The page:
The seeds of Iraq's failed democracy were sown early on

The Takeaway
Burnt vehicles belonging to the Iraqi security forces are seen on a road leading to Samarra at Salahuddin province July 12, 2014.
Burnt vehicles belonging to the Iraqi security forces are seen on a road leading to Samarra at Salahuddin province July 12, 2014.

Thaier Al-Sudani/Reuters

The deteriorating situation in Iraq has the international community scrambling for some way to avoid all-out sectarian warfare.

But the problems have been simmering for years. And now experts in international law have begun to wonder if there is even a viable model for nation building, when a superpower with the resources of the United States confronts a rogue nation like Iraq, as the US did in 2003.

Noah Feldman, professor at Harvard Law School, served as the senior constitutional adviser to the Coalition Provisional Authority in Iraq immediately after the war. He helped to draft Iraq's interim constitution, which provided for the election of a National Assembly, included a bill of rights and outlined a separation between religion and state.

At the time, Feldman and the Bush administration were criticized for excluding Arab, Iraqi, and Muslim legal experts from the process. But today's chaos, Feldman says, is a direct result of the administration's inability to see security and nation building as two distinctly difference processes.

"The crucial lesson that I think we didn't know, but should have known, is that you can't both construct a new state when the state has failed and also make a democracy work at the exact same time," he says. "Those need to be two different steps. First the state needs to be constructed — garbage needs to be picked up, people need to know that they're safe in their homes and that they're not killing each other — and then you can begin a process of negotiation to make a democracy work."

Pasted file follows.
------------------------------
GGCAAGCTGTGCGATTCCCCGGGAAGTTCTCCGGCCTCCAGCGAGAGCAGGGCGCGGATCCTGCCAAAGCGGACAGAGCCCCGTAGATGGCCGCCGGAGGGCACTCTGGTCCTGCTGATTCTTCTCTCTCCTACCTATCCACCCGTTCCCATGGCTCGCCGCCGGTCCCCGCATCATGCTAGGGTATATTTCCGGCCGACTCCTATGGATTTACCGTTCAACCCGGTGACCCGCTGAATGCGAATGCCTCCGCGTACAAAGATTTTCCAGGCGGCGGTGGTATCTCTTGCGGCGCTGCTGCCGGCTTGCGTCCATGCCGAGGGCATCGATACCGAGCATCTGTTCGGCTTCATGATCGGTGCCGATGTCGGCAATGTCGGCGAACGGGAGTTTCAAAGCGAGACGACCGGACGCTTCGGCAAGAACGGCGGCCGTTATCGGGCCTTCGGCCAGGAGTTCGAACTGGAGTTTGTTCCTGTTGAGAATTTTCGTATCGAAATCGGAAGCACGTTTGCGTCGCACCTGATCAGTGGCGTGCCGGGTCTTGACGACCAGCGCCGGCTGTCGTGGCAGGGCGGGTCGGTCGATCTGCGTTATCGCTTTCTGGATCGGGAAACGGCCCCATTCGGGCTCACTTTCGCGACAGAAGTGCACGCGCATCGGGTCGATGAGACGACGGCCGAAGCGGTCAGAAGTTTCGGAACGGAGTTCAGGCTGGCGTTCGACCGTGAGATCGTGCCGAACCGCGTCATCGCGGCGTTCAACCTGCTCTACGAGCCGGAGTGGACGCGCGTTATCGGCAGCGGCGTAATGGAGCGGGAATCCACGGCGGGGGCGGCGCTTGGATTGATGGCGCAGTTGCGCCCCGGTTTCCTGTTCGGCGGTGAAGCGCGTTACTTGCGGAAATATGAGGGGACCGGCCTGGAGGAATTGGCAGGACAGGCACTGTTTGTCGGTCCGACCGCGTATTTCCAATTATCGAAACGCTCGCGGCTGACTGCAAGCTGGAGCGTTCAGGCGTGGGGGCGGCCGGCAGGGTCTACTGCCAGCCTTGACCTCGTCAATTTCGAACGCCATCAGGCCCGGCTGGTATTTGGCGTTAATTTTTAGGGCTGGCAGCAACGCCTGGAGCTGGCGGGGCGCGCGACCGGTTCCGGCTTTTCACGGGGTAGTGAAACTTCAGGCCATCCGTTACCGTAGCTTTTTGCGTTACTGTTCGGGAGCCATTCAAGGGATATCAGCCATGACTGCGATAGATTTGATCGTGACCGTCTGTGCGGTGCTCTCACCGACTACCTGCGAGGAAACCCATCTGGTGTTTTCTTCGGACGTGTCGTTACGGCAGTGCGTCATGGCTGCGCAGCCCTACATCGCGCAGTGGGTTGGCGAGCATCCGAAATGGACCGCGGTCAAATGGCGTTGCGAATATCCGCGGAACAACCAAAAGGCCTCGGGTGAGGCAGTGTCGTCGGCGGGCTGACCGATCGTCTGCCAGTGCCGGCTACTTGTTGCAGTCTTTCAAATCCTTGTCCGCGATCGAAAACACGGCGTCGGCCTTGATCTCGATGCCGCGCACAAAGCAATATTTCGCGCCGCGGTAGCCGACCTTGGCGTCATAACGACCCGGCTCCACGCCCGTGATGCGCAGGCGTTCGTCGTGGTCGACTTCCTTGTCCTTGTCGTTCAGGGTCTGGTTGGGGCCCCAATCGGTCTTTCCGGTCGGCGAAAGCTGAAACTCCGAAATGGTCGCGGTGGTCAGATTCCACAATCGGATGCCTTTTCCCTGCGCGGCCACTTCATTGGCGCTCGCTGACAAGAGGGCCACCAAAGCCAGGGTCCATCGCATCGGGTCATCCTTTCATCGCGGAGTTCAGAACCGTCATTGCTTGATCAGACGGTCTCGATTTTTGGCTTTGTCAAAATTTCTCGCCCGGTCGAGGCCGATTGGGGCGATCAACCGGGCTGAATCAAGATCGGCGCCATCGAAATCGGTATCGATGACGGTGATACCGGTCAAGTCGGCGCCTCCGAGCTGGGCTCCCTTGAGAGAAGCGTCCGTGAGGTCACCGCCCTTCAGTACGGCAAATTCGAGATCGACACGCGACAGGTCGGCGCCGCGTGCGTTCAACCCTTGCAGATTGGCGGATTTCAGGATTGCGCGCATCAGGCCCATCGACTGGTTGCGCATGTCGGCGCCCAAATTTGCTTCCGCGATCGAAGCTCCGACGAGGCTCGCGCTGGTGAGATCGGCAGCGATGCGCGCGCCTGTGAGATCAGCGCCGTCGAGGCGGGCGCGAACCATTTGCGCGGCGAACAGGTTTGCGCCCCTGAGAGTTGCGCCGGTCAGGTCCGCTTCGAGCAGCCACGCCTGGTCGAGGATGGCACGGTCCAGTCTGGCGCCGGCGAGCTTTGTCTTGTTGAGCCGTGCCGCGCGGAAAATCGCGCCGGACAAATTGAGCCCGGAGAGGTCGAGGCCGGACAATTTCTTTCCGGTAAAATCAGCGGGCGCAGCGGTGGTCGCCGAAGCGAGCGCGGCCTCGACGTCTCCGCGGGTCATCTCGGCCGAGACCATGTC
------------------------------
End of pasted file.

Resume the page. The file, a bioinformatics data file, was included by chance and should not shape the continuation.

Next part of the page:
The US and coalition forces in Iraq hit a wall of violence and sectarian strife. "Instead of getting a resolution, we got a civil war," Feldman says. "And it's pretty hard to negotiate a constitution during a civil war."

The US invaded Iraq with a relatively small number of troops, and as the Iraqis realized they didn't have the troops to control the country, violence broke out. "That was the first source of this problem: Thinking that we could actually manage a country with the same number of troops that it took to conquer the country."

The administration's lack of commitment to reconstruction only exacerbated these issues. "I think [Defense] Secretary [Donald] Rumsfeld actually mostly wanted to show that you could win a war with a light military force. I don't think he was very much interested in the reconstruction," Feldman argues. "And I think Secretary [of State Colin] Powell wanted to show, based on the traditional Powell doctrine, that you could only win a war with a very large force and I don't think he was that focused on the reconstruction either."

Today, Iraqi feelings and opinions about the United States are abysmally low. "In Iraq, the negative feeling is directly related to our abject failure," he adds. "Nobody would have liked us as an occupier, but they like us less as a failed occupier and as a failed state builder."

This story is from an interview that aired on PRI's The Takeaway, a daily radio show that invites listeners into the American conversation.